Instead of supplementing this with an M+I, I use DIY Collocation with CrashPlan for my System/Programs/User Folders (in the book you mentioned using it for the archive).  The PCs' backup via CrashPlan to both onsite and offsite locations.  CrashPlan also handles backing up and versioning of my catalogs.  I'm under the assumption that CrashPlan handles the versioning by only backing up the pieces of the catalogs that change.

For in-the-field laptops I would definitely agree with bootable cloning of the boot drive.  They are more mission critical.  I think if I were operating at a scale where I needed mission critical of my System/Programs/User Files in my office/studio, I would probably use a RAID setup.  As it stands currently, if I lose one of my system hard drives, I would have to put in a new one along with the Acronis boot CD and copy the latest image to the new drive.  This would take a little extra time over being able to boot directly from a cloned drive, but given my situation I think the benefits outweigh the costs.

If you see any fundamental problems with this approach, please let me know.

All in all, this chapter was a great addition to the book, including the Data Validation section at the end.  I'm looking forward to cataloging software supporting DNG validation.  It also reminded me that I need to start using Image Verifier periodically on my archive.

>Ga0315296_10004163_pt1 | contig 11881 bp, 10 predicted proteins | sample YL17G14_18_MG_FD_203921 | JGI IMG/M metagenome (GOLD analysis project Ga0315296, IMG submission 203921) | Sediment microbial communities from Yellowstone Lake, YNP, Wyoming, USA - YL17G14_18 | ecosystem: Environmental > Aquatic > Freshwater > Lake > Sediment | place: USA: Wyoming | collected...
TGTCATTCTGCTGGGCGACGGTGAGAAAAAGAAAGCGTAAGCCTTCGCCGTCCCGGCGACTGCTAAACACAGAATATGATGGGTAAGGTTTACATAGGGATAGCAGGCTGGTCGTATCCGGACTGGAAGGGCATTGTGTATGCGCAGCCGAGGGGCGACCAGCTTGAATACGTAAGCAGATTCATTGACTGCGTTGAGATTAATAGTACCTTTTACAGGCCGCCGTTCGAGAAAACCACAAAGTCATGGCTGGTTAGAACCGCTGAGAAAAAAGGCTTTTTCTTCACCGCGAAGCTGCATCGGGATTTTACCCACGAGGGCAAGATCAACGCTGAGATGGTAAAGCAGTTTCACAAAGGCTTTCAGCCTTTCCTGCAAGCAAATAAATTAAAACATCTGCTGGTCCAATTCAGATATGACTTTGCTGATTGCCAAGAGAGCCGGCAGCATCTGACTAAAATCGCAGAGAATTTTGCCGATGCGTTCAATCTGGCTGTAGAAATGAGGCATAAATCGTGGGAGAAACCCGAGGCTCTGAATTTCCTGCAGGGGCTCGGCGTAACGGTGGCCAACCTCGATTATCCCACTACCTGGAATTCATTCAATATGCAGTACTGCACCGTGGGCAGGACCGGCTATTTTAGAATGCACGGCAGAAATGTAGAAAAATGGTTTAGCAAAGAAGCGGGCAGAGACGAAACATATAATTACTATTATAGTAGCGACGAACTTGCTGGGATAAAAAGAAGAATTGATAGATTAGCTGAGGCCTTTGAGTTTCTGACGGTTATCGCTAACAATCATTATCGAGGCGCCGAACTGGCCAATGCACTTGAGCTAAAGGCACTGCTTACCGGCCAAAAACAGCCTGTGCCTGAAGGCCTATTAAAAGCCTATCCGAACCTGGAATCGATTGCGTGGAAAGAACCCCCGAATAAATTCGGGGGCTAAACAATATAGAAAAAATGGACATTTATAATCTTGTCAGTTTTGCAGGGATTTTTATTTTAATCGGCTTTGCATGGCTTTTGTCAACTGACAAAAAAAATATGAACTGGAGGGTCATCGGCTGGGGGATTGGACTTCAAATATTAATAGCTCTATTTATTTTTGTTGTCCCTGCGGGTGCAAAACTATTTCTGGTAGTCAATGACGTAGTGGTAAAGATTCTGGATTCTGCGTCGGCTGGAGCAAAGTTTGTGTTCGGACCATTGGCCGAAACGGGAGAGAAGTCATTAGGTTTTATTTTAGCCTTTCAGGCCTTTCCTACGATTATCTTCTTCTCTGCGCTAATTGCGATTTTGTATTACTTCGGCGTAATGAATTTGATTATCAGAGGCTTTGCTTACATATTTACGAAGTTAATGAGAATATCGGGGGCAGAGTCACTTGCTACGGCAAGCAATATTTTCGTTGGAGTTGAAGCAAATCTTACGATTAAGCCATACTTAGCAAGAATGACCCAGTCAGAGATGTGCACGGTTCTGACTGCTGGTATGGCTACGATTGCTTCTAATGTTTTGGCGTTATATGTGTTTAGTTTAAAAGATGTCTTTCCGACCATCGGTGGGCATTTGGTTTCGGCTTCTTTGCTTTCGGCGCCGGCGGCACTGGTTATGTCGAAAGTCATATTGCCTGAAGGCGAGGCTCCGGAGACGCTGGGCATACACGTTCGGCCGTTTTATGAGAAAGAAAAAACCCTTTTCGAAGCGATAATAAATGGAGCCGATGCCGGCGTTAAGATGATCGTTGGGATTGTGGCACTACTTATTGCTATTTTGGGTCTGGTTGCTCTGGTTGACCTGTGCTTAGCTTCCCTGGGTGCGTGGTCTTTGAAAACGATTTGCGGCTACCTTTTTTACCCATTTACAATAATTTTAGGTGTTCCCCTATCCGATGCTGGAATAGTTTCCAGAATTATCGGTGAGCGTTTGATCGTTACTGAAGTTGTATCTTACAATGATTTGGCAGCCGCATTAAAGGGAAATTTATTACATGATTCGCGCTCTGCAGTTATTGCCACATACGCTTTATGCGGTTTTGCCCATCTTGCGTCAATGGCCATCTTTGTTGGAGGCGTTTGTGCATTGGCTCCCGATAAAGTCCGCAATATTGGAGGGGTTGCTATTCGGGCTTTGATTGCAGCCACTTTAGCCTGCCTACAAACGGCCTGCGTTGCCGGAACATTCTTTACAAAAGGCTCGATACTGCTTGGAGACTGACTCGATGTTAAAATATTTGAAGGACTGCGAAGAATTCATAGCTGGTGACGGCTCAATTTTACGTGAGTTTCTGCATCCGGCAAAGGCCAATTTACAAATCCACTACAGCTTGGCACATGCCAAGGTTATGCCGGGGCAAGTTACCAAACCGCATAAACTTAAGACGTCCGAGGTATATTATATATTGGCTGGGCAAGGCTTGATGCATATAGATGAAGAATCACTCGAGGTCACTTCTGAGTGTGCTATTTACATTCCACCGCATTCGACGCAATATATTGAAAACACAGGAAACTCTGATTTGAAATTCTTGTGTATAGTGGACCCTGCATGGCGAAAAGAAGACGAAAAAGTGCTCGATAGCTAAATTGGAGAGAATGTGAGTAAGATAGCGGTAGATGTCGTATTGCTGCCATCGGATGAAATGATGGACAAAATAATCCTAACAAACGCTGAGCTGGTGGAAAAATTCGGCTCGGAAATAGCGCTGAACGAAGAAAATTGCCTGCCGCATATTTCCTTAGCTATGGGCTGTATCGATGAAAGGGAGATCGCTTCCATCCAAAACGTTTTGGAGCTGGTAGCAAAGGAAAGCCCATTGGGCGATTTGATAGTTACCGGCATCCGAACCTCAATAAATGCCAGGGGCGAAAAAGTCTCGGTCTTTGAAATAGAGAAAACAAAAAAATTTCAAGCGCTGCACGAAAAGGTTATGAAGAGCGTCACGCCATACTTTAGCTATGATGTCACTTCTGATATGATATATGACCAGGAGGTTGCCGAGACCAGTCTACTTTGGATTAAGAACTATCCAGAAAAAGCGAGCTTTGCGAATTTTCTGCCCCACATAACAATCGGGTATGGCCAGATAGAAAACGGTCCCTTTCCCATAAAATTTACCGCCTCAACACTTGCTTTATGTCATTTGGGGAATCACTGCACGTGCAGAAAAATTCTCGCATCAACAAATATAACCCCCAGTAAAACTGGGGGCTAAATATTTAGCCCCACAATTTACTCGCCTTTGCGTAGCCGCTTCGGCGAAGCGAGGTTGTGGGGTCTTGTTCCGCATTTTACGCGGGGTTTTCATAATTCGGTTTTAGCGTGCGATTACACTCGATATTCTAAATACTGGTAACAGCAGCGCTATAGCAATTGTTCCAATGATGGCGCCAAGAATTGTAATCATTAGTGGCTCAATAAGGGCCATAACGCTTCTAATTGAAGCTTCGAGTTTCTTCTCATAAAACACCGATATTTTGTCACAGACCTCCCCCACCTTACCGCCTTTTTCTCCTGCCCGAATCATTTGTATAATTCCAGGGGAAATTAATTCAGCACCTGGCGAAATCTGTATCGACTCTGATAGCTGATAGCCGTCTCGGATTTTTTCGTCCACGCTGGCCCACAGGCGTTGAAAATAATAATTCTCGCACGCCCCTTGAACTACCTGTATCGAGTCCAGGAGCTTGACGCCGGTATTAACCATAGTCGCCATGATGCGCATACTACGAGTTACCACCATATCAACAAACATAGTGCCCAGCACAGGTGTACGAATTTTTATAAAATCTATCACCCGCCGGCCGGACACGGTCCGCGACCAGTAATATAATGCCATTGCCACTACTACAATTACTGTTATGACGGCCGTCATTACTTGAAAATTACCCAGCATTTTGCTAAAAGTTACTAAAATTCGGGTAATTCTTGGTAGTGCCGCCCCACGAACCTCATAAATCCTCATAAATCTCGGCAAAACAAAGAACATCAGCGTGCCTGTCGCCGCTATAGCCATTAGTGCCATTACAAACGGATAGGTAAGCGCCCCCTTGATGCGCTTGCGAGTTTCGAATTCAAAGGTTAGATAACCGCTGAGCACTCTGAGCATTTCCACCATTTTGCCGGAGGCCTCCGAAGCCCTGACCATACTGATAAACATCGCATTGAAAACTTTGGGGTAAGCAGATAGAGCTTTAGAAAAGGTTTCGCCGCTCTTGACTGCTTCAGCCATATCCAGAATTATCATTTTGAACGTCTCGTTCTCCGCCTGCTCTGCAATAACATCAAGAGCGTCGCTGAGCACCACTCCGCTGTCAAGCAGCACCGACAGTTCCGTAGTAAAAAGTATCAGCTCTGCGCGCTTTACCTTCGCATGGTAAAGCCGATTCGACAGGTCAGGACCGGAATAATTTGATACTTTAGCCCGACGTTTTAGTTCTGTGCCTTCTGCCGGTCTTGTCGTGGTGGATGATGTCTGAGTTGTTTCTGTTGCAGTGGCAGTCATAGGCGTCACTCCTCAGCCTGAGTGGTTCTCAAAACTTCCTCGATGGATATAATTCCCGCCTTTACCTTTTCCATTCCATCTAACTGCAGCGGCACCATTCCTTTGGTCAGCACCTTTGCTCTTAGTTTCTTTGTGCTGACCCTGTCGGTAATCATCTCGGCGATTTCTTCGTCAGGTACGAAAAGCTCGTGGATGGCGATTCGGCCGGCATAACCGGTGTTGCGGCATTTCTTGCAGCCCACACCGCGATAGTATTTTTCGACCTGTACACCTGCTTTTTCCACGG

Looking forward to the rest of the book.

Dan
« Last Edit: May 13, 2009, 12:39:42 PM by danaltick » Logged

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« Reply #13 on: May 14, 2009, 07:21:21 AM »

I plan to do another upgrade this summer to the new Core i7 (Nahelem).  If I do that this summer, I will create a new thread for it here as well.

I will be grateful to look over your shoulder on that, as my now-aged XP machine is about overdue for a refresh, and I'd like to consider building a machine.

Dan Dill
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danaltick
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« Reply #14 on: May 14, 2009, 10:52:57 AM »

Dan,

Each new generation of processors is a learning experience for me as well.  Looking forward to it though.

Dan